First, I have to say I don’t as a general rule play games on computers; it’s not my thing, but as I was requested to evaluate FlightGear, I’ll do my best to give a fair impression of what I found.
I installed FlightGear on an AMD 64×2 4200+ machine, using 2GB of RAM and a GeForce 6200 graphics card with 256MB of on board RAM (as I said, I don’t play games!) All this review is based on flying the simulator from the keyboard, as I have no joystick to use and configure.
I tried it in both Kubuntu Gutsy Gibbon and Debian etch.
In both cases, the installation was easy. FlightGear is already in both distro repositories and all that was required was to use the appropriate package manager to install the application.
In Kubuntu, FlightGear installed a menu item in ”games”, but in Debian it didn’t. Having said that, it’s easy enough to create an entry of your choice if you so wish, but that is outside the scope of this appraisal.
There are many things to like about FlightGear, but also, there are things that (in my view) need attention.
In Kubuntu, clicking the menu item loaded FlightGear without any drama. In fact, if you’ve been used to loading other flight simulators and going and have a cup of tea while they load, you’ll be very pleasantly surprised. Loading is fast and places you on the end of San Francisco Airport runway 28R, with the engine running, ready for take off in a Cessna 172.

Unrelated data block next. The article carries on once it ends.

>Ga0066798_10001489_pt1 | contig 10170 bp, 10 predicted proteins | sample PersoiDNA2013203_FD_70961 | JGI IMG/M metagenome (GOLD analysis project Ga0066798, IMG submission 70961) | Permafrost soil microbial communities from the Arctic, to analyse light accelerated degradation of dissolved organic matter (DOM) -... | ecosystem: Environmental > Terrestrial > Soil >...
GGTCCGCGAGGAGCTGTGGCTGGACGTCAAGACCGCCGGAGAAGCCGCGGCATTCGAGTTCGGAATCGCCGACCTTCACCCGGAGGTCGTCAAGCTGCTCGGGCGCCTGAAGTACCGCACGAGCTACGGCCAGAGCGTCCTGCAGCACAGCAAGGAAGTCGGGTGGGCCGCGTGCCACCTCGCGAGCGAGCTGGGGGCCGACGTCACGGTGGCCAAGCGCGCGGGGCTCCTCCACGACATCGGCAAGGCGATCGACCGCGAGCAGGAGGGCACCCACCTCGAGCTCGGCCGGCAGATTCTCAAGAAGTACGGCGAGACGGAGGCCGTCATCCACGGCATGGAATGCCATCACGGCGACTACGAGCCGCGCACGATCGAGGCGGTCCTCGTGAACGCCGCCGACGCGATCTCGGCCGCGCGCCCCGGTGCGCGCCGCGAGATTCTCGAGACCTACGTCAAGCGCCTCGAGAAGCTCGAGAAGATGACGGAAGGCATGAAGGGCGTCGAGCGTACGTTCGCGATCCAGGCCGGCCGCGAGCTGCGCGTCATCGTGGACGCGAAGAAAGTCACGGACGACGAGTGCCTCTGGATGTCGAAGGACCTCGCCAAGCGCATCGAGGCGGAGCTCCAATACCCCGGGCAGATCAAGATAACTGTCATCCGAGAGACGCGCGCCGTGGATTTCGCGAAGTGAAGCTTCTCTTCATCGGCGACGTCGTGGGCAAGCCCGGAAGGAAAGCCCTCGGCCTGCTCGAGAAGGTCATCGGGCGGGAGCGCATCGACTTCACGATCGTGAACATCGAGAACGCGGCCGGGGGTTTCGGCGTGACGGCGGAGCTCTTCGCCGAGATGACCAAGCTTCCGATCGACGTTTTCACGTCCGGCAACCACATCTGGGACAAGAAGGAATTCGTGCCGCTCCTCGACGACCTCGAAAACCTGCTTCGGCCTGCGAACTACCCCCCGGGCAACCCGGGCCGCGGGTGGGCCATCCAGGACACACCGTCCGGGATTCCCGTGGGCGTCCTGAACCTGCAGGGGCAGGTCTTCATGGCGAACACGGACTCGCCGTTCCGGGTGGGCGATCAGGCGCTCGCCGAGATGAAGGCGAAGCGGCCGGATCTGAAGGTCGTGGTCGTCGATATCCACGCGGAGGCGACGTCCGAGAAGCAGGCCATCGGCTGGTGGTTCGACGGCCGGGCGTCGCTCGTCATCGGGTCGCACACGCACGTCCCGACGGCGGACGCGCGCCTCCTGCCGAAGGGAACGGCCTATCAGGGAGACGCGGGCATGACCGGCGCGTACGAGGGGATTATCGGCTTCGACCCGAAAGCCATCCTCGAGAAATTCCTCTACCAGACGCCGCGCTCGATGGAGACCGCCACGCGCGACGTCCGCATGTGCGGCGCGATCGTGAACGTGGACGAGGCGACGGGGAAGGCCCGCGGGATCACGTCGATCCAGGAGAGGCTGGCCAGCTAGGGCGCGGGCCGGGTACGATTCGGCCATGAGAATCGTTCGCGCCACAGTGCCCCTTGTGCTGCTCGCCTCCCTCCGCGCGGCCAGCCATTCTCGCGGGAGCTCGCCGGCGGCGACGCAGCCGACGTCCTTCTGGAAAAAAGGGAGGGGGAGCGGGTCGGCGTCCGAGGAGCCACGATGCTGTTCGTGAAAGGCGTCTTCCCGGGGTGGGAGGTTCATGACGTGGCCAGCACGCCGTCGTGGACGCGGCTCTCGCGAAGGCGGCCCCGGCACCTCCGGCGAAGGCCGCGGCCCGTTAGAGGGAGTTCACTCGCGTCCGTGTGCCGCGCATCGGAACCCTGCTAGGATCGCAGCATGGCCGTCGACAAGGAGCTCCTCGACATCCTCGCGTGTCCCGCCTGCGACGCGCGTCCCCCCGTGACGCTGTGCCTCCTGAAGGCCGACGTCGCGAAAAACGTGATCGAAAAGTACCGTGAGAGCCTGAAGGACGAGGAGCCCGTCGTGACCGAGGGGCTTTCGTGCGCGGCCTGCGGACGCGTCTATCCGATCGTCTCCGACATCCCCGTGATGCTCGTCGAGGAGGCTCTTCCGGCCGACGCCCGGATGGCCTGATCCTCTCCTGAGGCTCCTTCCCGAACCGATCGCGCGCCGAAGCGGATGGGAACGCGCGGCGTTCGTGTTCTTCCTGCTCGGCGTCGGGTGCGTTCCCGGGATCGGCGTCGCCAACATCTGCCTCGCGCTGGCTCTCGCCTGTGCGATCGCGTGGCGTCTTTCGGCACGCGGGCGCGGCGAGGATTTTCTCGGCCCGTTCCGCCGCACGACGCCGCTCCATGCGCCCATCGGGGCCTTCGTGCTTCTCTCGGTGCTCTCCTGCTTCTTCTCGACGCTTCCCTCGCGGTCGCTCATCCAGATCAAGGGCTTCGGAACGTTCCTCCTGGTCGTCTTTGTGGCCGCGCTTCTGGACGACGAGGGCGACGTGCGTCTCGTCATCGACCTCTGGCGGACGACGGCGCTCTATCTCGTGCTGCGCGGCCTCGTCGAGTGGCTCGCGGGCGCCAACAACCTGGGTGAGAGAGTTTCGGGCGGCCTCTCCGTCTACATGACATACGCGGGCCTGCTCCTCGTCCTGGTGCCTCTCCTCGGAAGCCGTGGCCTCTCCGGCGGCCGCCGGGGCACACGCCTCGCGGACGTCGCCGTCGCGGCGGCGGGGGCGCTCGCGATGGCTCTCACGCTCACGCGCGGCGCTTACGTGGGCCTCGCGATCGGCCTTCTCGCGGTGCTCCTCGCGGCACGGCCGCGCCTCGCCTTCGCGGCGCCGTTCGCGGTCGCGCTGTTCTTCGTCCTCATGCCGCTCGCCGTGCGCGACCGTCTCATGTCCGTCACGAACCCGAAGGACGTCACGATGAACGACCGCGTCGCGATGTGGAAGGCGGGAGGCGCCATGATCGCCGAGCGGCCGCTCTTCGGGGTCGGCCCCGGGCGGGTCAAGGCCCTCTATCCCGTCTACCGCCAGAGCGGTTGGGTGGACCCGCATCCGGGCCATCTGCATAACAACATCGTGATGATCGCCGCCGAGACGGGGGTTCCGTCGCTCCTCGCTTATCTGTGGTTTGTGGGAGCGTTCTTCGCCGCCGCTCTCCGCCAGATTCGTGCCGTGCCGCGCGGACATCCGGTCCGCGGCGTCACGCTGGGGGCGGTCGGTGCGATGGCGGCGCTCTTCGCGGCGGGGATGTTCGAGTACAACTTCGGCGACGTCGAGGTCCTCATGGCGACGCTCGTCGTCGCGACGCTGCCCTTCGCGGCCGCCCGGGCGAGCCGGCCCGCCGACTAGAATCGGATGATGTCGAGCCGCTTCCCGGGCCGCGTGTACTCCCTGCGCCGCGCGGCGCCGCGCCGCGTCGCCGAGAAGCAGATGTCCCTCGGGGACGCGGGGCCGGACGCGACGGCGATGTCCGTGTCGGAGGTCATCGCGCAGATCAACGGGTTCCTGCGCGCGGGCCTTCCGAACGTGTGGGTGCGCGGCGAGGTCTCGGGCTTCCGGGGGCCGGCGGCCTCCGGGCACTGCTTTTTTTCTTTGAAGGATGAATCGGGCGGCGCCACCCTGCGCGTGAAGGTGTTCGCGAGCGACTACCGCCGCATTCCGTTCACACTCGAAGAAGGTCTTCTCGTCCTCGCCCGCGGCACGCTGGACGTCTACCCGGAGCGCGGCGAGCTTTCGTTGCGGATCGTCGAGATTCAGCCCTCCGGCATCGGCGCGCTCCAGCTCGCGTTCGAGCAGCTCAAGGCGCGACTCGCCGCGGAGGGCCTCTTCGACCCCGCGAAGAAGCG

Clicking on the help menu, gives a small page of default keyboard controls. b for example, toggles the brakes on and off; 9 and 3 control the throttle and so on and in many respects, a lot of the initial leaning curve, is remembering which button to press for the required effect. In order to keep straight on the runway for take-off, you need to steer the rudder, and for some reason, the developers have chosen Insert for left rudder and Enter for right. I would have far preferred two adjacent buttons (left and right arrow keys for example), as steering with such an odd combination is not easy! A right click on the program screen, will pass control of the control column, to your mouse and I found this the best method for flying if you can’t configure a joystick. A further right click will allow you to see around the cockpit and all around the aircraft. One more right click will take you back to the start of the sequence.